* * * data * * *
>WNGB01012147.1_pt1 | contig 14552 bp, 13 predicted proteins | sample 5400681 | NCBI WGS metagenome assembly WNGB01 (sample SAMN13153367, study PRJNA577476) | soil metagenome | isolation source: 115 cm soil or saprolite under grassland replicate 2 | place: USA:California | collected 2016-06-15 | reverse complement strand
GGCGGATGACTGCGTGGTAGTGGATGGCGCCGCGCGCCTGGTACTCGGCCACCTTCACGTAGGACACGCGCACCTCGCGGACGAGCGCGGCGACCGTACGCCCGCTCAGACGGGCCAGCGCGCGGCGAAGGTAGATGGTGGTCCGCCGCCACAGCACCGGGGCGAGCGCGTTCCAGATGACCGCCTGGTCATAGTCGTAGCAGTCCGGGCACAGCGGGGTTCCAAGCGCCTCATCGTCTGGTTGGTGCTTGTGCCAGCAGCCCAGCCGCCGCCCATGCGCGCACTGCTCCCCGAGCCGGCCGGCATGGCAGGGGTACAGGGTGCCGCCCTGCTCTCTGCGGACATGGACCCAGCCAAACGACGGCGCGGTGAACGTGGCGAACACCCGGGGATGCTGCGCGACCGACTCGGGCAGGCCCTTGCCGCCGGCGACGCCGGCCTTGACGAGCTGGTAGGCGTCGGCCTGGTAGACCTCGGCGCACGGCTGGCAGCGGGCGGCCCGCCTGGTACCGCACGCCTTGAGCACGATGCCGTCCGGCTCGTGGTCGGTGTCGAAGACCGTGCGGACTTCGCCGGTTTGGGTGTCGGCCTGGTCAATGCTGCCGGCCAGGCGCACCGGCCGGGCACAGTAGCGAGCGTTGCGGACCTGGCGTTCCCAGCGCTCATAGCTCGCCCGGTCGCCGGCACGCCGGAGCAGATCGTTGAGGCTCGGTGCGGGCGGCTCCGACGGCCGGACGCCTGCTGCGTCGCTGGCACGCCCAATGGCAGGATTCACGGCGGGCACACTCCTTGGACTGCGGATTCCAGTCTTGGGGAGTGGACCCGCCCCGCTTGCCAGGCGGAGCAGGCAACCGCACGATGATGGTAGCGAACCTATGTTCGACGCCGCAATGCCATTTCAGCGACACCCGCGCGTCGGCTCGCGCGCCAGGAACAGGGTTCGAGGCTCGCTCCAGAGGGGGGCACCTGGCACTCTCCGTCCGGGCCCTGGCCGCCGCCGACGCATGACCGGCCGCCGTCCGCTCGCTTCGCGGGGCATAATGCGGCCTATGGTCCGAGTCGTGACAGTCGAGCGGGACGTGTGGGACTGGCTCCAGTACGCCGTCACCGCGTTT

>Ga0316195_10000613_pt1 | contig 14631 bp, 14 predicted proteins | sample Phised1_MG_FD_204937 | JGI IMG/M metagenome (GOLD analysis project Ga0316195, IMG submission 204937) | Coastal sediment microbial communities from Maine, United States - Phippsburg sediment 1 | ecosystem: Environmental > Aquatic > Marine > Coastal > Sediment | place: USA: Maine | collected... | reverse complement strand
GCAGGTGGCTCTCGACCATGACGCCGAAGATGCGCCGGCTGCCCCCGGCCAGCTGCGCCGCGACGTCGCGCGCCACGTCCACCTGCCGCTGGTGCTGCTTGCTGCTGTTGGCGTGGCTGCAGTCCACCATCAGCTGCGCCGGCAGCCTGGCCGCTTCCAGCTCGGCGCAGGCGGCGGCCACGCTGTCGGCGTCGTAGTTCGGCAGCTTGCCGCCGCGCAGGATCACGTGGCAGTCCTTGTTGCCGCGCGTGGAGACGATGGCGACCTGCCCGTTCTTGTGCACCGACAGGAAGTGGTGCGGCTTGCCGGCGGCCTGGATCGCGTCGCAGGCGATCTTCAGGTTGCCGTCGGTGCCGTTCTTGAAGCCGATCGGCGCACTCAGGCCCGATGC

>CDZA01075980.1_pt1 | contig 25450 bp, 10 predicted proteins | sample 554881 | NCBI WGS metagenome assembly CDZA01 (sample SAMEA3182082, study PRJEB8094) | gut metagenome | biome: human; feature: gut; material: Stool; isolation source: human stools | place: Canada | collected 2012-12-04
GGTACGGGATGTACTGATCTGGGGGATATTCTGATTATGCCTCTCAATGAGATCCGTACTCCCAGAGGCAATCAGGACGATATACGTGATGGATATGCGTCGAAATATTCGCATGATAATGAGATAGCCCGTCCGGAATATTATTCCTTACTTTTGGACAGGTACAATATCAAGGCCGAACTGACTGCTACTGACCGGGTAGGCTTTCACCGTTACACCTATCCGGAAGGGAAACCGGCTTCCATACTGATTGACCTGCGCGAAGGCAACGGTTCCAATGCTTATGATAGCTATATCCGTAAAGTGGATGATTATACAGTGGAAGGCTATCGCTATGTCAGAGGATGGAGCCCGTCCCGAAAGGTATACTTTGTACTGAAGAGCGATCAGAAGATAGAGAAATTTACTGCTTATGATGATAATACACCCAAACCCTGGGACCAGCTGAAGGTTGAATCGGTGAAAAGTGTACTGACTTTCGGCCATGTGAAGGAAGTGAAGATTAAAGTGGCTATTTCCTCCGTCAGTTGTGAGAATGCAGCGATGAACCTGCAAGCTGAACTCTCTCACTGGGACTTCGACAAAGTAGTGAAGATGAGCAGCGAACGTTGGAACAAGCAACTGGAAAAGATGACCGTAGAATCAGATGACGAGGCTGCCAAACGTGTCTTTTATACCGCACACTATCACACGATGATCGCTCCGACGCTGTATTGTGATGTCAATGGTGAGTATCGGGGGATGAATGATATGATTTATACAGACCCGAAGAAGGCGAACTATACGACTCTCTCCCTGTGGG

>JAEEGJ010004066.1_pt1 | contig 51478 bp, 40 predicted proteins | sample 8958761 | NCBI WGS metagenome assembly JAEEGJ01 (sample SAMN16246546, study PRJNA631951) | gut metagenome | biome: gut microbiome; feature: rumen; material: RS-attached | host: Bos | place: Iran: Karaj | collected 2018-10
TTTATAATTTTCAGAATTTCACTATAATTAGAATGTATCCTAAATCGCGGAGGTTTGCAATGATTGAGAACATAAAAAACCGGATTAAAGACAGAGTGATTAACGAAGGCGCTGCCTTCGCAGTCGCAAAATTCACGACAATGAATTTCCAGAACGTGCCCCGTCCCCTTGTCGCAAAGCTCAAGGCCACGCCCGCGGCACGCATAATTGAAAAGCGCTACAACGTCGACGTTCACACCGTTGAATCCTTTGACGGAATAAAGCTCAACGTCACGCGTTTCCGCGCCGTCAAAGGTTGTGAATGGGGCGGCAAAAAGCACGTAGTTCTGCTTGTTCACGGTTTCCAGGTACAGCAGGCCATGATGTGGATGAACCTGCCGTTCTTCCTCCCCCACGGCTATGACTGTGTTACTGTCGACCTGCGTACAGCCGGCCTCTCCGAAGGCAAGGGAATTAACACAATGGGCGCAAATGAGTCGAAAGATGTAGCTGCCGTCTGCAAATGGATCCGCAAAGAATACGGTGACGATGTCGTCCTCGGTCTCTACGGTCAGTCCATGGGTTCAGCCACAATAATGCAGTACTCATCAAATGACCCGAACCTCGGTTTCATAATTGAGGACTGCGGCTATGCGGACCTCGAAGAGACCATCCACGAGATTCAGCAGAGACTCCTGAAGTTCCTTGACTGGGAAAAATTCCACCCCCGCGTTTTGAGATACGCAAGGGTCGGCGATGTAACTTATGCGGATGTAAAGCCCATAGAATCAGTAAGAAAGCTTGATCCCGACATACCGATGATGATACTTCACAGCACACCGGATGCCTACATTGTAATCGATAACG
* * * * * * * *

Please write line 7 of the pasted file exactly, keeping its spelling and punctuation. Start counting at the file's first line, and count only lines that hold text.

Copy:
>JAEEGJ010004066.1_pt1 | contig 51478 bp, 40 predicted proteins | sample 8958761 | NCBI WGS metagenome assembly JAEEGJ01 (sample SAMN16246546, study PRJNA631951) | gut metagenome | biome: gut microbiome; feature: rumen; material: RS-attached | host: Bos | place: Iran: Karaj | collected 2018-10